First and foremost is the musical’s sung-through format, one which any musical theater aficionado can tell you was all the rage back when Dang and Iwataki were first writing Beijing Spring in the ‘90s. (Think Evita, Les Misérables, Miss Saigon, Jesus Christ Superstar, and Rent.)
A look at 21st Century Broadway (The Producers, Hairspray, In The Heights, The Book Of Mormon, Kinky Boots, et al) reveals spoken dialog to have made a justified comeback, fleshing out storylines and characters and letting songs taking the place of dialog only when needed. Rodgers and Hammerstein got it right when they wrote Oklahoma! and so have their successors all the way up to the song-and-book writers of this year’s Tony Award front-runner A Gentlemen’s Guide To Love And Murder. (Emphasis on book.)
Beijing Spring is book-free, and though we get the facts, the musical suffers from a lack of dialog that would help us get to know and care about Xian and his relationships with his family, Qiao, and his fellow protesters. We observe them all, but since we find it hard to distinguish one from another, the emotional connection is missing.
Then there’s Iwataki’s music, which (to this reviewer’s ears at least) fails to inspire a desire for a second listen, quite the opposite of Nathan Wang’s catchy tunes for the recent, similarly Asian-themed Cinnamon Girl (or Wang’s Tea, With Music and Imelda, both for East West Players). Those three musicals proved melodically memorable in a way tht Beijing Spring does not.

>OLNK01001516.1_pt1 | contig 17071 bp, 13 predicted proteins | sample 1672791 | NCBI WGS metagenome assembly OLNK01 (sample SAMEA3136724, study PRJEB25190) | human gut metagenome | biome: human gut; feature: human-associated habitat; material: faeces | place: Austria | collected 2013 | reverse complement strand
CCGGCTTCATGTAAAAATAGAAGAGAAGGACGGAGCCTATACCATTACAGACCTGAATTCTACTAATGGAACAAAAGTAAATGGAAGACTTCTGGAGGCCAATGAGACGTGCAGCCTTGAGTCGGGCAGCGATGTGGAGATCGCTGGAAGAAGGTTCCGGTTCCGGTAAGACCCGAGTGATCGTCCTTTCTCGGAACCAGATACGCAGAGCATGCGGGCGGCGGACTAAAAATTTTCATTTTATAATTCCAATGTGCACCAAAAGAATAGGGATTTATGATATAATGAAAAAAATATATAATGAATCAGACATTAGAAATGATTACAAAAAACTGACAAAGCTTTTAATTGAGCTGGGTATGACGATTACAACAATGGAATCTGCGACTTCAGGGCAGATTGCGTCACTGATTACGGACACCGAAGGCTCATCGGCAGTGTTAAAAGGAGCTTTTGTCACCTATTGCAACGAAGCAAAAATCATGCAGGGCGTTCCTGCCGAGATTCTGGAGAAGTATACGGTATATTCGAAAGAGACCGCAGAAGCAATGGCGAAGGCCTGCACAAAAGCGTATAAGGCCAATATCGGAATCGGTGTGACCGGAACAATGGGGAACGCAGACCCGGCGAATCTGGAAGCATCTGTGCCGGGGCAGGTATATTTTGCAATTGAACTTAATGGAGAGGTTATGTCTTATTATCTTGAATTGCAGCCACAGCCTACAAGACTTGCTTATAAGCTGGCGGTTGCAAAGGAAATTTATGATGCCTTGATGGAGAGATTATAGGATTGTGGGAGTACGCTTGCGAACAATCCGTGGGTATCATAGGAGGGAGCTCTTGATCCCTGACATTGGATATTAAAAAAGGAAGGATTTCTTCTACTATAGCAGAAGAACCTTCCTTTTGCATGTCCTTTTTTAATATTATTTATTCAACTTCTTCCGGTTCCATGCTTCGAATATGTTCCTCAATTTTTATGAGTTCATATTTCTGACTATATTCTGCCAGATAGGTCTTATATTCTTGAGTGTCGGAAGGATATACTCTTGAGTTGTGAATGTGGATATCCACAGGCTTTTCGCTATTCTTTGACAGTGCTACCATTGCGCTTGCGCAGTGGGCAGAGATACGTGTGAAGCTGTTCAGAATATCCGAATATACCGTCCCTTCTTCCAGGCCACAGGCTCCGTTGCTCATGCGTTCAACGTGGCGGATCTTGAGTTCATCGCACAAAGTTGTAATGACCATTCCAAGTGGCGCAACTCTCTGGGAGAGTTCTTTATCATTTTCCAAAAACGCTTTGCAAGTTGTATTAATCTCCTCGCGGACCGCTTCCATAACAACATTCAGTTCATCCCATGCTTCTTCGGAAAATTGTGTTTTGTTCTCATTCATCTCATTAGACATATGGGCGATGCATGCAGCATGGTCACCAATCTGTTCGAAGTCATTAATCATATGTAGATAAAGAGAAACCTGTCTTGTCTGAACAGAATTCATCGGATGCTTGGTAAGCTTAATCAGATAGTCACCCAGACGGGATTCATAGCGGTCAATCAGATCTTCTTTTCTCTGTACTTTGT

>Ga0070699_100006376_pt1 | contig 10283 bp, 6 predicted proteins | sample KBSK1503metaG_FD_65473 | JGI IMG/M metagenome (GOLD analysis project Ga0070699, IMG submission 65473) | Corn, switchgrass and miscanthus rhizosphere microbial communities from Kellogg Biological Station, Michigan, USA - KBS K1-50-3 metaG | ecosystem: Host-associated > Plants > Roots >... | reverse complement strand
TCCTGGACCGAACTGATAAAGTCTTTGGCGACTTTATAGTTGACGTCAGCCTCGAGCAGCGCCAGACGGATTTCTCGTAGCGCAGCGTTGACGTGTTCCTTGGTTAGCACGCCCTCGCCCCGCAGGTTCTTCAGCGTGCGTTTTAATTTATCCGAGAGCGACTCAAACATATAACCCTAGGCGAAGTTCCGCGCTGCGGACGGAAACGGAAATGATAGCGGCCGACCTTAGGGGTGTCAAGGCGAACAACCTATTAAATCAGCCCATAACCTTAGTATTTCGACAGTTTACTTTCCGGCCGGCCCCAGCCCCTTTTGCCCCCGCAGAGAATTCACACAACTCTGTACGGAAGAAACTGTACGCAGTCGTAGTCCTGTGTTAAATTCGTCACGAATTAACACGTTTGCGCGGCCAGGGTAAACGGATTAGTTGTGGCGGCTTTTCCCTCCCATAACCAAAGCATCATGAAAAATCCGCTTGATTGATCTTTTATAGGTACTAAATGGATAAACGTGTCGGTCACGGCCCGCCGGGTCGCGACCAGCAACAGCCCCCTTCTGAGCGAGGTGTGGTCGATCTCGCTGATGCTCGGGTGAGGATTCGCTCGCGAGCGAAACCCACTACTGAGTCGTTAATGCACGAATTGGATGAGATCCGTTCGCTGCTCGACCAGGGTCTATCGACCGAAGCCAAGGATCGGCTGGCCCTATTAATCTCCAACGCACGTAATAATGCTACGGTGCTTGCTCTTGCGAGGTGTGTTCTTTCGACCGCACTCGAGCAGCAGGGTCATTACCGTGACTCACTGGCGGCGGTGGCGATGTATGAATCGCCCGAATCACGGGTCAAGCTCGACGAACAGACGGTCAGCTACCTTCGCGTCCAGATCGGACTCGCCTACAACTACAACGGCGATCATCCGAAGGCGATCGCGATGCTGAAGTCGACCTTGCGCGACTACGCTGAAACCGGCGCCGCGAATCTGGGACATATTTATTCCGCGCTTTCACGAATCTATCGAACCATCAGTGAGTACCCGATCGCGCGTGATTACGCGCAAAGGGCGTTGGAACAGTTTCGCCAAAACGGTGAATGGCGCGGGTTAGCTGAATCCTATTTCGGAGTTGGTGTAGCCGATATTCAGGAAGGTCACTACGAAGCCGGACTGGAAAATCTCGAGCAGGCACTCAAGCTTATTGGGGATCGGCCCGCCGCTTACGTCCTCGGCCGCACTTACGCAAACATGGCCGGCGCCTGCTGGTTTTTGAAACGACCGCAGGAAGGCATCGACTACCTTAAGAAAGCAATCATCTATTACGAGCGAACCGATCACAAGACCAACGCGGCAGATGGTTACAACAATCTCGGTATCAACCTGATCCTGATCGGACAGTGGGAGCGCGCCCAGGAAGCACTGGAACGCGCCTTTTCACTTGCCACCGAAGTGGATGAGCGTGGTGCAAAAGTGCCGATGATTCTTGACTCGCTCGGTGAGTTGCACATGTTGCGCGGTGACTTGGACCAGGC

Lyricist Dang does his best to tell Xian and the others’ stories entirely through song, but it’s hard to make lyrics work when you’re saddled with ideas (and multiple-syllable words) like “democracy,” “government,” “repression,” and others that don’t lend themselves to the deftness that separates truly effective lyric writing (like Tim Rice’s for any number of Andrew Lloyd-Webber sung-through musicals) from prose, particularly politically-themed prose.
Fortunately, Dang scores considerably higher marks as director, staging Beijing Spring with visual effectiveness, swift pacing, and all-around first-rate work from his cast.
Director Dang could hardly be better aided and abetted in this than he is by Broadway/EWP vet Marcus Choi, whose striking choreography has been imaginatively tailored to fit both characters and songs, from tai chi-inspired moves for the older folks to militaristic steps for the hardliners to Broadway-pizzazz for the younger generation.